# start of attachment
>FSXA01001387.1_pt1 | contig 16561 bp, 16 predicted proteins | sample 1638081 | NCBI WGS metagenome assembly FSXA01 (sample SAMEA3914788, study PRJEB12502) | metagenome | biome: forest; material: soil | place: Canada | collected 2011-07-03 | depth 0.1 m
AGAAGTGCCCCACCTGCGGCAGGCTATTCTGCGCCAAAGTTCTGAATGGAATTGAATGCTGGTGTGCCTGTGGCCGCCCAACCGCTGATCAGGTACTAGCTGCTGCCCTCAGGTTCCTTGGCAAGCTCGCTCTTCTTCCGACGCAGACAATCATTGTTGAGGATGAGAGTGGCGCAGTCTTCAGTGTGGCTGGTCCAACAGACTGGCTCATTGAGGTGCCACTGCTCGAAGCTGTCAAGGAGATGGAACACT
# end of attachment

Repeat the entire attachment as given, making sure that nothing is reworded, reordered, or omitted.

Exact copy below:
>FSXA01001387.1_pt1 | contig 16561 bp, 16 predicted proteins | sample 1638081 | NCBI WGS metagenome assembly FSXA01 (sample SAMEA3914788, study PRJEB12502) | metagenome | biome: forest; material: soil | place: Canada | collected 2011-07-03 | depth 0.1 m
AGAAGTGCCCCACCTGCGGCAGGCTATTCTGCGCCAAAGTTCTGAATGGAATTGAATGCTGGTGTGCCTGTGGCCGCCCAACCGCTGATCAGGTACTAGCTGCTGCCCTCAGGTTCCTTGGCAAGCTCGCTCTTCTTCCGACGCAGACAATCATTGTTGAGGATGAGAGTGGCGCAGTCTTCAGTGTGGCTGGTCCAACAGACTGGCTCATTGAGGTGCCACTGCTCGAAGCTGTCAAGGAGATGGAACACT